Our Board of Directors
Photo courtesy Futurepump
Roger Bird (Founder/CEO and Chairman of the Board), has been a banker for more than 40 years, specializing in agricultural lending and international development. For the past 20 years he has helped under-served farmers across the globe with projects funded by USAID, Asian Development Bank, Millennium Challenge Corporation, World Bank, and other donor organizations in both the public and private sector. He has work or lived in more than 15 emerging economies and is now, bringing his years of experience and passion for smallholders together in a way that addresses a long-standing problem, equipment financing for smallholder farmers in Africa. Roger is helping small farmers in Kenya move out of poverty. He's making equipment available to small farmers that otherwise couldn’t afford it, because no one will lend them the money. And with that equipment, they produce more food, have more income, and their kids have hope for the future. After many years working in emerging economies on international donor projects, Roger saw that these programs were not working for smallholders and he knew he had to figure out how to change that. And he has by launching the CoolCap Fund.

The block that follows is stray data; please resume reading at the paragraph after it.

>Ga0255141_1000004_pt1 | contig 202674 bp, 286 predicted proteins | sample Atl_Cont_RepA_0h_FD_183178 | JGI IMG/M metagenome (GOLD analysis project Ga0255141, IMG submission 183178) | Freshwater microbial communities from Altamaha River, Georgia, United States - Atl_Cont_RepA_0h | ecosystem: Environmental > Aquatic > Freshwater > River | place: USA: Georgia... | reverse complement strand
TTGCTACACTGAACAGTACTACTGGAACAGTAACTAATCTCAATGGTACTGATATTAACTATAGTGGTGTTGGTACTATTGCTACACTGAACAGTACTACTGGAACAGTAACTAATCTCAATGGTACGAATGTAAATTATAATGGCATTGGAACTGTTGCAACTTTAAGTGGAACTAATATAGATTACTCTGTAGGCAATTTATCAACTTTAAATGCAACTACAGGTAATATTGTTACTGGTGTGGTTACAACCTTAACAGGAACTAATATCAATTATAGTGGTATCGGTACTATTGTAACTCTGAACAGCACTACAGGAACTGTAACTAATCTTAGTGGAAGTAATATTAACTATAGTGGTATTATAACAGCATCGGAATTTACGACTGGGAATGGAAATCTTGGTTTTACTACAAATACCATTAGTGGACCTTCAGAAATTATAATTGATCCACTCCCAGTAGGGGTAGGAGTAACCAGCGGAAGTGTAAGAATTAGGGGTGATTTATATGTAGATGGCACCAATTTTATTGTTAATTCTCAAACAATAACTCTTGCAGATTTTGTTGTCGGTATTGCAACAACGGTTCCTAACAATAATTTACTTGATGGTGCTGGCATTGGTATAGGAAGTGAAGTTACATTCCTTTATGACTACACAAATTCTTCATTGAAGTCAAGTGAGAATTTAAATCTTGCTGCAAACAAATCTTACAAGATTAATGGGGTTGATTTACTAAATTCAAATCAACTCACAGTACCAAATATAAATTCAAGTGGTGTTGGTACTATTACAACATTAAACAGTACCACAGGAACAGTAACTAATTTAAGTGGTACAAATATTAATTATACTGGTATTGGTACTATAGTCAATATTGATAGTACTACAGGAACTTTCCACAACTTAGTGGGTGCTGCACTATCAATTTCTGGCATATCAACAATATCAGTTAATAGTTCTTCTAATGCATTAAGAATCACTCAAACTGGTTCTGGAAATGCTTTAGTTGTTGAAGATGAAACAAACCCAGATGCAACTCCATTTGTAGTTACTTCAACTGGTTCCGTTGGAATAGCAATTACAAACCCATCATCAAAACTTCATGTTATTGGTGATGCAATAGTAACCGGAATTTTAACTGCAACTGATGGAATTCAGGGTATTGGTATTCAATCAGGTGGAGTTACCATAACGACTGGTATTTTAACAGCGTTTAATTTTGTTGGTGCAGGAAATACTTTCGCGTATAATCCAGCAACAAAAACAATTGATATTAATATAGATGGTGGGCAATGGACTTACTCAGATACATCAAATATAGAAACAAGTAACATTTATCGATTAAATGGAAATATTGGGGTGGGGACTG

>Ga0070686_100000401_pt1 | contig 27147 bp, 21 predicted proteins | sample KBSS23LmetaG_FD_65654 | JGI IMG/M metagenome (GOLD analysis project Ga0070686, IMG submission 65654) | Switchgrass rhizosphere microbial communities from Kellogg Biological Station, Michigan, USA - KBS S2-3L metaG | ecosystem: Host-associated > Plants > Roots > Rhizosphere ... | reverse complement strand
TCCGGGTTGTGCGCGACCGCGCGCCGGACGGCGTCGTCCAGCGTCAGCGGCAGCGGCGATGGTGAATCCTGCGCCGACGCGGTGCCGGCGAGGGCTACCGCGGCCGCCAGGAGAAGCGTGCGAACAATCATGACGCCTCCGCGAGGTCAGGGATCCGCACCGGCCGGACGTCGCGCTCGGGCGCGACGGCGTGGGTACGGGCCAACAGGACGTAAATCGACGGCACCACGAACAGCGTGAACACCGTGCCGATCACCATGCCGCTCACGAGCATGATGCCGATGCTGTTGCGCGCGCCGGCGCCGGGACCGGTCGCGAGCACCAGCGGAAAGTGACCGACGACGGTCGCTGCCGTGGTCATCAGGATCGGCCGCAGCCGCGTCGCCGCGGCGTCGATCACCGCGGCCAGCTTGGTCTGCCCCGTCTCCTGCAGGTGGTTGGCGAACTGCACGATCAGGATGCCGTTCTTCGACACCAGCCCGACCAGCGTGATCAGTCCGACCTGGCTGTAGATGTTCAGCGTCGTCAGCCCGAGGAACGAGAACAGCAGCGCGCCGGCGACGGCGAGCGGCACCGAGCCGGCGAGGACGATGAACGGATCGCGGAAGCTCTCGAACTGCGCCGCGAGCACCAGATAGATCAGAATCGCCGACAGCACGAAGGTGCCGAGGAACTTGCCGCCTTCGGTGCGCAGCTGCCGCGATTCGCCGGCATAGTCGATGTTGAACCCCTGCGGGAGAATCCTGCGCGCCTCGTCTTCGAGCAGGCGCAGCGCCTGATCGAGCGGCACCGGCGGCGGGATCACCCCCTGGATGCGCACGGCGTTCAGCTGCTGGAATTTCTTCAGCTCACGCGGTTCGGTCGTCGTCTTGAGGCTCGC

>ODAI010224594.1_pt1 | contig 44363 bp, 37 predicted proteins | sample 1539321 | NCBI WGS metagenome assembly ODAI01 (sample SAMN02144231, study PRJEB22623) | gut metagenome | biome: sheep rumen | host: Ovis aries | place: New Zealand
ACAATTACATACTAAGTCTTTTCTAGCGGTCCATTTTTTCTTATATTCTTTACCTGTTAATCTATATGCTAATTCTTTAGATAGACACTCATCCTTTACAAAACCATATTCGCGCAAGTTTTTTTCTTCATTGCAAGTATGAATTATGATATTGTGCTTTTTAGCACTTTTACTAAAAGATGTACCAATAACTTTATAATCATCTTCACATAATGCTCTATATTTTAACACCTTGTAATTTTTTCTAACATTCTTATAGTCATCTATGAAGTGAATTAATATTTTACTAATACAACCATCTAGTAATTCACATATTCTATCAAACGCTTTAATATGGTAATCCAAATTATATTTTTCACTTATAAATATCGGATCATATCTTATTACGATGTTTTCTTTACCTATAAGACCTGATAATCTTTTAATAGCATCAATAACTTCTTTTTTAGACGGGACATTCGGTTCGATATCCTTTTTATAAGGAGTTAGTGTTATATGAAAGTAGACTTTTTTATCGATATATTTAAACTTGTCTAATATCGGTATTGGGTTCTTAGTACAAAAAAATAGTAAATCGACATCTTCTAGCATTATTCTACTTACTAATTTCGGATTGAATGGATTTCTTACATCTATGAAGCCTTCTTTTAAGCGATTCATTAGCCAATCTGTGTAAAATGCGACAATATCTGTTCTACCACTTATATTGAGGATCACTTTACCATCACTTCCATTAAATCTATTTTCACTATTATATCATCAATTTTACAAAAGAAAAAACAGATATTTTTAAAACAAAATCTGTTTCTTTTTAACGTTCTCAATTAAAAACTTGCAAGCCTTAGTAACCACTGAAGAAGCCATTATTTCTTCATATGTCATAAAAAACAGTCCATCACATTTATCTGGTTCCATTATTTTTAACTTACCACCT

“Knowing that hard working farm families are stuck in a life of manual labor, simply because the financing is not available, started to keep me up at night. After all, what industry can flourish without financing? I knew there had to be a solution, and we’ve found it. Now, smallholder farmers can grow themselves out of poverty.”